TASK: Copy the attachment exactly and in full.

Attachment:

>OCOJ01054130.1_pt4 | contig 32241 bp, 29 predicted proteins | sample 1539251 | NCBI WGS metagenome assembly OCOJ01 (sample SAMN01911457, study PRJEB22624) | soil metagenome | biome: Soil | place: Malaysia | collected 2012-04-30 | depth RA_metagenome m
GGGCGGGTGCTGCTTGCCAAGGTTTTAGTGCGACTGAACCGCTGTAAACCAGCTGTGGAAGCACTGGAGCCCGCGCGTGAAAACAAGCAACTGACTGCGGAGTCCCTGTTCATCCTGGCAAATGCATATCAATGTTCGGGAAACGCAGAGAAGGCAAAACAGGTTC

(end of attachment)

>OCOJ01054130.1_pt4 | contig 32241 bp, 29 predicted proteins | sample 1539251 | NCBI WGS metagenome assembly OCOJ01 (sample SAMN01911457, study PRJEB22624) | soil metagenome | biome: Soil | place: Malaysia | collected 2012-04-30 | depth RA_metagenome m
GGGCGGGTGCTGCTTGCCAAGGTTTTAGTGCGACTGAACCGCTGTAAACCAGCTGTGGAAGCACTGGAGCCCGCGCGTGAAAACAAGCAACTGACTGCGGAGTCCCTGTTCATCCTGGCAAATGCATATCAATGTTCGGGAAACGCAGAGAAGGCAAAACAGGTTC